February 28, 2012
"From 'Collateral' to 'Integral': The Seismic Evolution of Padilla v. Kentucky and Its Impact on Penalties Beyond Deportation"
The title of this post is the title of this notable piece authored by J. McGregor Smyth Jr., which is now available via SSRN. Here is part of the abstract:
From the moment of arrest, people charged with crimes find themselves caught in a web of punitive sanctions, in danger of losing their jobs, homes, children, and right to live in this country. Politicians over the past thirty years, eager to be “tough on crime” at the expense of being smart on crime, have piled layer upon layer of these “collateral” consequences on even a person’s most minor involvement in the criminal justice system.
As this web grew to overshadow the traditional criminal sanctions for most offenses, criminal courts and practitioners struggled to create legal justifications for ignoring it. The “collateral consequences” doctrine resulted. Arising out of Fifth Amendment challenges to convictions on the theory that courts had not adequately notified people of this web at plea or sentencing, this doctrine draws a sharp but false distinction between “direct” consequences of criminal proceedings (such as incarceration) and “collateral” consequences (such as deportation).
In a move last Term that shocked commentators and practitioners alike, the Supreme Court ignored decades of lower court case law to effectively repudiate this doctrine — which has been one of the most dominant (and most harmful) legal fictions of the criminal justice system. In Padilla v. Kentucky, the Court held that to provide effective assistance of counsel, a criminal defense attorney has an affirmative duty to give specific, accurate advice to noncitizen clients of the deportation risk of potential pleas. The majority’s analysis, however, reaches far beyond advice on immigration penalties, extending to any and all penalties intimately related to criminal charges. The Court’s recasting of Sixth Amendment jurisprudence will have significant ripple effects, leaving a rich set of legal issues for the courts to resolve in the coming years. These issues include those related to post-conviction relief, the Ex Post Facto Clause, Eighth Amendment definitions of punishment, the adequacy of defense funding, the expansion of the right to a jury trial, and the extension of the right to counsel.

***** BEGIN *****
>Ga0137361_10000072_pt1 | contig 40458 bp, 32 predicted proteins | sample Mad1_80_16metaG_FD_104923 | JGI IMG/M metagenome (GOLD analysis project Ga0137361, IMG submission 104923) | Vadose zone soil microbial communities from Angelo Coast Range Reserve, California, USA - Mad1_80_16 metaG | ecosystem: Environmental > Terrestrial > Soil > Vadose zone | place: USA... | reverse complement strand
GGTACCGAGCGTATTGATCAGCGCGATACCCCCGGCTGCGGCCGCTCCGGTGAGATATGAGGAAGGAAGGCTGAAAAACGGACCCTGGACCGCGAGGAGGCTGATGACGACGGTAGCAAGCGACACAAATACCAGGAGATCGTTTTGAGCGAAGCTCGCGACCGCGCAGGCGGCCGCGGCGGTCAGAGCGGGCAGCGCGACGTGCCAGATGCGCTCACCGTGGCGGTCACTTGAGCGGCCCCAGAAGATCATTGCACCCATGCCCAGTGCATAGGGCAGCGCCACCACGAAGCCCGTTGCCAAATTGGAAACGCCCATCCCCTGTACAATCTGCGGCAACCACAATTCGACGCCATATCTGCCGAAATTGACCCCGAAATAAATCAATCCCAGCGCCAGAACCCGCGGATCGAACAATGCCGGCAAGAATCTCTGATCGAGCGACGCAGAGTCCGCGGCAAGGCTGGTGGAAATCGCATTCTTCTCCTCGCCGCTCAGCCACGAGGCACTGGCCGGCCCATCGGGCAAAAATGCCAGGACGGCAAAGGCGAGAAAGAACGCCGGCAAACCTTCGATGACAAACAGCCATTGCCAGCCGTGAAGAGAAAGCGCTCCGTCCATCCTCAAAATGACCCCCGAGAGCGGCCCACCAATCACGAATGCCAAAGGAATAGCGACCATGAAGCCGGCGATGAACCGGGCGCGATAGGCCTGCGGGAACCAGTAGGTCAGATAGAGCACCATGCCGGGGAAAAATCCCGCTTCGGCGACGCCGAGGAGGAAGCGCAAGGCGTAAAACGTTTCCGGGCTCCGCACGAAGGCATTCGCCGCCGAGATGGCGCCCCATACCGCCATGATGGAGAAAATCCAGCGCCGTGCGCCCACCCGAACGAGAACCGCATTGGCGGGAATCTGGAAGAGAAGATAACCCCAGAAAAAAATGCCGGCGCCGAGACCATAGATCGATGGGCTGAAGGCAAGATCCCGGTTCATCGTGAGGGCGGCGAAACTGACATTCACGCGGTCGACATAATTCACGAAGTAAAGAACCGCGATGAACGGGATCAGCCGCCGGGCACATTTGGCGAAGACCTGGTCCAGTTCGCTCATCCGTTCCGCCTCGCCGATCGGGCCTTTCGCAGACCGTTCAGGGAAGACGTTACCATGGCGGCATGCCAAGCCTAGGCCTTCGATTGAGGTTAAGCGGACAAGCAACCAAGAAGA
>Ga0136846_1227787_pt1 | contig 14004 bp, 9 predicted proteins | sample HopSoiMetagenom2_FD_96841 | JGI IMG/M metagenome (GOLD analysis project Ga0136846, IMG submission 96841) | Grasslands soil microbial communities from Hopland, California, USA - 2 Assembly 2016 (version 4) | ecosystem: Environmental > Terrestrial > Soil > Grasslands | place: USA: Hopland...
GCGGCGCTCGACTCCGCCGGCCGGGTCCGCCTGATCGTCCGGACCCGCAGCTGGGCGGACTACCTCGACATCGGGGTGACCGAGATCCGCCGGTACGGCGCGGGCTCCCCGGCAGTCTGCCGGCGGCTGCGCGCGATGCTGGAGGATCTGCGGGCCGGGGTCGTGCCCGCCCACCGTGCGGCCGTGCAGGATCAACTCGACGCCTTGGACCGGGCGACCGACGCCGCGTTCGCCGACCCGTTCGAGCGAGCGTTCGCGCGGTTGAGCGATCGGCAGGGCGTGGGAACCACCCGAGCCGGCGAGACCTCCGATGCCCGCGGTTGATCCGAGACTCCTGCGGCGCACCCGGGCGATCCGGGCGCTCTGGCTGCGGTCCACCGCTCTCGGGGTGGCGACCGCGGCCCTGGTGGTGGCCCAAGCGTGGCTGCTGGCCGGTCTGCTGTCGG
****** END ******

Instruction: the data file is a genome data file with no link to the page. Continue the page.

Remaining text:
This Article examines the practical effect of Padilla for criminal defense attorneys currently working with clients on pending cases.... This Article uses the legal reasoning of Padilla to outline a structure for approaching the daunting process of identifying and adequately advising clients about the wide range of penalties resulting from criminal justice involvement. The Article focuses not on post-conviction relief, but on productive and proven strategies for improved trial level advocacy going forward.
February 28, 2012 at 08:58 AM | Permalink
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The ABA counted 50,000 civil consequences of a criminal conviction. The defense bar should prepare a handout or website listing all of them. Any defendant suffering any without warning from lawyer has a case of legal malpractice to retrieve the value of the damage from lawyer carelessness. After this case decision, the negligence is per se.
Posted by: Supremacy Claus | Feb 29, 2012 7:37:42 AM